Abraham Lincoln

Abe Lincoln: when "Corporations have been enthroned" a chilling prediction coming true

I see in the near future a crisis approaching that unnerves me and causes me to tremble for the safety of my country. As a result of the war, corporations have been enthroned and an era of corruption in high places will follow, and the money power of the country will endeavor to prolong its reign by working upon the prejudices of the people until all wealth is aggregated in a few hands and the Republic is destroyed. I feel at this moment more anxiety for the safety of my country than ever before, even in the midst of war. God grant that my suspicions may prove groundless."

-- U.S. President Abraham Lincoln, Nov. 21, 1864
(letter to Col. William F. Elkins)
Ref: The Lincoln Encyclopedia, Archer H. Shaw (Macmillan, 1950, NY)


Bold text added by the diarist

(Note: The authenticity of this quote has been disputed, but I believe it is worthwhile to discuss nonetheless. The link I have provided is my proof of the validity of this quote, but I leave it to you, the reader, to decide.)

Almost 150 years later . . .

More below the fold

A. Lincoln: Concerning the Greater Good

Dear President Bush:

At the behest of my late friend and fellow Hoosier (yes we also claim him) Abraham Lincoln -- I believe you would know him as a former occupant of your current residence, The White House -- I am sitting before this keyboard to offer his reflections on your historic unpopularity.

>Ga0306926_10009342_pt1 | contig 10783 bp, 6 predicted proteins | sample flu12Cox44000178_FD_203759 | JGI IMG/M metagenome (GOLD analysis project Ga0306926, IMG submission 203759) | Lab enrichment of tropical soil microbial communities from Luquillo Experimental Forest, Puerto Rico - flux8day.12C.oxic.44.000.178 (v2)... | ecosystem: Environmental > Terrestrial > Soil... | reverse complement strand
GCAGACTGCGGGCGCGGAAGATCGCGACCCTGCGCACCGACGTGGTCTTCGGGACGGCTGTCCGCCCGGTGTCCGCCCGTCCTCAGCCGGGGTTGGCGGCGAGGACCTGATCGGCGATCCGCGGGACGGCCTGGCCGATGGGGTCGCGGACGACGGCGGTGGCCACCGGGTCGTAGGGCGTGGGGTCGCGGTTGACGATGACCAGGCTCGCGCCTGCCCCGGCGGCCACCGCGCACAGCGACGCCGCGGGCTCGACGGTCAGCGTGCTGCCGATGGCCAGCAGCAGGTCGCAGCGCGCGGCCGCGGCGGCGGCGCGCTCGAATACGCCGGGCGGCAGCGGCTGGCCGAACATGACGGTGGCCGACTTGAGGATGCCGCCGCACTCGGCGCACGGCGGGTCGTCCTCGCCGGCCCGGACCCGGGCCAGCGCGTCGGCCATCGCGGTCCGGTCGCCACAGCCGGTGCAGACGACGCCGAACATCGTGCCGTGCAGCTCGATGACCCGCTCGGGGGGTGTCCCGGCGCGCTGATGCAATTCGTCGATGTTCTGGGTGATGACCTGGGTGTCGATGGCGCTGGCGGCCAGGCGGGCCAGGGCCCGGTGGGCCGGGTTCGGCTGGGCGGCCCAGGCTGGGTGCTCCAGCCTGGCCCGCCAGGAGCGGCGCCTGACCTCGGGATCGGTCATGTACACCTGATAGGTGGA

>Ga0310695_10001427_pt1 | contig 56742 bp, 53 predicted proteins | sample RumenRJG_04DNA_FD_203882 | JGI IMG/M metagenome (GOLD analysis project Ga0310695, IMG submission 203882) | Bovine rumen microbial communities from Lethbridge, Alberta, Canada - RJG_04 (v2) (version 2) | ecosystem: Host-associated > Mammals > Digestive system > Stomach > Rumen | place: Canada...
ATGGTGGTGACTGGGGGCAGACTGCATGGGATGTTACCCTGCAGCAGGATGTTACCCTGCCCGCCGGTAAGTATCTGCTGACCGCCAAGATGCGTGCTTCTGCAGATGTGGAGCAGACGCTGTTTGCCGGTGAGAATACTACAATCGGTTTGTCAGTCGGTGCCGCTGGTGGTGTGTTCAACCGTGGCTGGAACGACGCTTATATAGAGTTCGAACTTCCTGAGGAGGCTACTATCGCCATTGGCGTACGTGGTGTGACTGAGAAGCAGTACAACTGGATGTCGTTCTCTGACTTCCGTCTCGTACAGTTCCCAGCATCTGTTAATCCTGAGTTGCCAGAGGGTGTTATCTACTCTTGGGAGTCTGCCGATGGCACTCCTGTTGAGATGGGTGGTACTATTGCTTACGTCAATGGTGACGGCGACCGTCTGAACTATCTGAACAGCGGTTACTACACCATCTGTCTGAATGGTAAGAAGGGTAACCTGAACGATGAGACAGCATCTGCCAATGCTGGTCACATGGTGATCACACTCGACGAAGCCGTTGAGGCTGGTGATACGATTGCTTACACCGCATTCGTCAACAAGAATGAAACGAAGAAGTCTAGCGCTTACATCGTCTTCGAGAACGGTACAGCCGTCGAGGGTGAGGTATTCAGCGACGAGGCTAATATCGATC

What a brokered convention looks like

-- promoted

Laying the Groundwork for the Ultimate Backroom Deal
The 1854 Kansas-Nebraska Act, allowing territories and new states to decide for themselves whether to be free or slave, began the final phase of disintegration of the old political order, and the Whig and Democratic Parties of the time. In 1856, the new-fangled Republican Party fielded its first candidate for President of the United States. A little known fact is that one of the people discussed at the 1856 Republican convention for the vice-presidential position was a gangly, rather ugly prairie lawyer from Illinois. You’all can easily guess his name.